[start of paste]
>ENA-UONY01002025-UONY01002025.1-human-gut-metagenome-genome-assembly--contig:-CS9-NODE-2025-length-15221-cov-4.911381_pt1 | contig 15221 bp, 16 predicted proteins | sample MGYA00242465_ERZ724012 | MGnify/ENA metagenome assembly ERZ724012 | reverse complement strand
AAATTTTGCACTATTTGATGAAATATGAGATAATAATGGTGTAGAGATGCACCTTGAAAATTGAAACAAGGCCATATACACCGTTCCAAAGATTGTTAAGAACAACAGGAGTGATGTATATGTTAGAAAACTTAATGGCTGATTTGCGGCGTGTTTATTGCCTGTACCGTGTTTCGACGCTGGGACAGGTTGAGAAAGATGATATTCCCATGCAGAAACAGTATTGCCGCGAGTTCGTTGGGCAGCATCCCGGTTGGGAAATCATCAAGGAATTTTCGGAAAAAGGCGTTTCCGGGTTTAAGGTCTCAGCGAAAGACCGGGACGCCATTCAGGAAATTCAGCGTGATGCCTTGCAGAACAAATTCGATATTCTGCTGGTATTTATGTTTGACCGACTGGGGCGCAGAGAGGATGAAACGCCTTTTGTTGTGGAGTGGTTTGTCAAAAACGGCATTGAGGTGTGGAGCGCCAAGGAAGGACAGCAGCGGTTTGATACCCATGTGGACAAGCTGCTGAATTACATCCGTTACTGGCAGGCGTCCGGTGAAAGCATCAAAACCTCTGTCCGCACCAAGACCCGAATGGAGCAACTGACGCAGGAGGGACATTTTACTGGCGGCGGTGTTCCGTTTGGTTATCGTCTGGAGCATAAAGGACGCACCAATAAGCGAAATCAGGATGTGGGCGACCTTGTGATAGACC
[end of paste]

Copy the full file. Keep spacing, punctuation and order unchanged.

>ENA-UONY01002025-UONY01002025.1-human-gut-metagenome-genome-assembly--contig:-CS9-NODE-2025-length-15221-cov-4.911381_pt1 | contig 15221 bp, 16 predicted proteins | sample MGYA00242465_ERZ724012 | MGnify/ENA metagenome assembly ERZ724012 | reverse complement strand
AAATTTTGCACTATTTGATGAAATATGAGATAATAATGGTGTAGAGATGCACCTTGAAAATTGAAACAAGGCCATATACACCGTTCCAAAGATTGTTAAGAACAACAGGAGTGATGTATATGTTAGAAAACTTAATGGCTGATTTGCGGCGTGTTTATTGCCTGTACCGTGTTTCGACGCTGGGACAGGTTGAGAAAGATGATATTCCCATGCAGAAACAGTATTGCCGCGAGTTCGTTGGGCAGCATCCCGGTTGGGAAATCATCAAGGAATTTTCGGAAAAAGGCGTTTCCGGGTTTAAGGTCTCAGCGAAAGACCGGGACGCCATTCAGGAAATTCAGCGTGATGCCTTGCAGAACAAATTCGATATTCTGCTGGTATTTATGTTTGACCGACTGGGGCGCAGAGAGGATGAAACGCCTTTTGTTGTGGAGTGGTTTGTCAAAAACGGCATTGAGGTGTGGAGCGCCAAGGAAGGACAGCAGCGGTTTGATACCCATGTGGACAAGCTGCTGAATTACATCCGTTACTGGCAGGCGTCCGGTGAAAGCATCAAAACCTCTGTCCGCACCAAGACCCGAATGGAGCAACTGACGCAGGAGGGACATTTTACTGGCGGCGGTGTTCCGTTTGGTTATCGTCTGGAGCATAAAGGACGCACCAATAAGCGAAATCAGGATGTGGGCGACCTTGTGATAGACC